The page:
Scientists Work On "Trauma Pill" That Erases Bad Memories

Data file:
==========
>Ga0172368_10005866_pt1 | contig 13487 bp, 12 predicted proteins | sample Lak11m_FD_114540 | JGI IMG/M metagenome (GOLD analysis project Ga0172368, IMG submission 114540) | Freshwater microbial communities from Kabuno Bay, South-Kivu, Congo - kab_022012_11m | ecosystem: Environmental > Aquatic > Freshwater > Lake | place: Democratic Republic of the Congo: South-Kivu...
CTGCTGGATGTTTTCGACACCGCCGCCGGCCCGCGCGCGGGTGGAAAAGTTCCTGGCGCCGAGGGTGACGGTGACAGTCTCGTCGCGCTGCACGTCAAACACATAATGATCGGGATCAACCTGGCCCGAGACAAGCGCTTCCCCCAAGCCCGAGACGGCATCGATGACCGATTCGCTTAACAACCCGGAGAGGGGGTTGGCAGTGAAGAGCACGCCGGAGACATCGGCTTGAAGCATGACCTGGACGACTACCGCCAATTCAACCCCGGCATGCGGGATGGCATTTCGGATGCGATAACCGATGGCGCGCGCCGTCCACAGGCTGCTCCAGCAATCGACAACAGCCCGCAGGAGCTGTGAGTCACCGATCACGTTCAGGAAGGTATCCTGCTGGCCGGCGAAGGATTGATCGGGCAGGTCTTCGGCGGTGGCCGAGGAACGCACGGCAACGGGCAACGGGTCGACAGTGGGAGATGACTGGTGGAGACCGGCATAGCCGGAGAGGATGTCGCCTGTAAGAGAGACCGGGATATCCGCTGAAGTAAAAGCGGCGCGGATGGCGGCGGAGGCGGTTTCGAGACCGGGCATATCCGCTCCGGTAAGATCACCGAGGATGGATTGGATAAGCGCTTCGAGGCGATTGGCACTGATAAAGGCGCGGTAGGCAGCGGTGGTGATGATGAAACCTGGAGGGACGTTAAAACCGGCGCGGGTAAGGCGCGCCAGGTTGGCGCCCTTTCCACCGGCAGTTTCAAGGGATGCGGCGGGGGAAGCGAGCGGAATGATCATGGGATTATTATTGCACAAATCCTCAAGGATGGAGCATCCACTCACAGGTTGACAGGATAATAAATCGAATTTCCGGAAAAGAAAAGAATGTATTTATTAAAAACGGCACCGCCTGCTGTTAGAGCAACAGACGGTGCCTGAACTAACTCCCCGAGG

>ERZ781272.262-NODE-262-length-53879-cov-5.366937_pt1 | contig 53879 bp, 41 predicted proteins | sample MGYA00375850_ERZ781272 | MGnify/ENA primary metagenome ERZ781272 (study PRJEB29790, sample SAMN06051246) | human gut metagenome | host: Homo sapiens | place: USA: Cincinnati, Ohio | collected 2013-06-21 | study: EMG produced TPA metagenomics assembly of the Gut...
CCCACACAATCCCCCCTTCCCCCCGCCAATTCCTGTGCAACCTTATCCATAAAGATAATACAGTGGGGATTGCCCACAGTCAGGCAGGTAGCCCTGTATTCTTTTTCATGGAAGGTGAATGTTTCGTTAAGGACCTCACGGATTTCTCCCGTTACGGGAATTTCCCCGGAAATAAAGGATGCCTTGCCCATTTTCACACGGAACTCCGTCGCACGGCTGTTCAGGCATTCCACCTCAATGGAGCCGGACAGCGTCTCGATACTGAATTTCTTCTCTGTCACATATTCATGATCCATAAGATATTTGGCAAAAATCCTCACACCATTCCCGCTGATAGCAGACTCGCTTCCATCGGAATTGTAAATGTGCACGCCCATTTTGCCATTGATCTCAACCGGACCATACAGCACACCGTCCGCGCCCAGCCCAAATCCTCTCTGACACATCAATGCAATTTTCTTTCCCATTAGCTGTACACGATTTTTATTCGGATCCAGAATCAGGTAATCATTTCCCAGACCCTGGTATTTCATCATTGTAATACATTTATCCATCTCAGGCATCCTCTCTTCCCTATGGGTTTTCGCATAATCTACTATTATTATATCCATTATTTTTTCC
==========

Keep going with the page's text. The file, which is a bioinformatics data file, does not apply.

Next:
Suppose you could erase bad memories from your mind. Suppose, as in a recent movie, your brain could be wiped clean of sad and traumatic thoughts. That is science fiction. But real-world scientists are working on the next best thing. They have been testing a pill that, when given after a traumatic event like rape, may make the resulting memories less painful and intense. Will it work? It is too soon to say. Still, it is not far-fetched to think that this drug someday might be passed out along with blankets and food at emergency shelters after disasters like the tsunami or Hurricane Katrina. Psychiatrist Hilary Klein could have offered it to the man she treated at a St. Louis shelter over the Labor Day weekend. He had fled New Orleans and was so distraught over not knowing where his sisters were that others had to tell Klein his story. "This man could not even give his name, he was in such distress. All he could do was cry," she said. Such people often develop post-traumatic stress disorder, or PTSD, a problem first recognized in Vietnam War veterans. Only 14 percent to 24 percent of trauma victims experience long-term PTSD, but sufferers have flashbacks and physical symptoms that make them feel as if they are reliving the trauma years after it occurred. Scientists think it happens because the brain goes haywire during and right after a strongly emotional event, pouring out stress hormones that help store these memories in a different way than normal ones are preserved. Taking a drug to tamp down these chemicals might blunt memory formation and prevent PTSD, they theorize. Some doctors have an even more ambitious goal: trying to cure PTSD. They are deliberately triggering very old bad memories and then giving the pill to deep-six them. The first study to test this approach on 19 longtime PTSD sufferers has provided early encouraging results, Canadian and Harvard University researchers report. "We figure we need to test about 10 more people until we've got solid evidence." said Alain Brunet, a psychologist at McGill University in Montreal who is leading the study. More...

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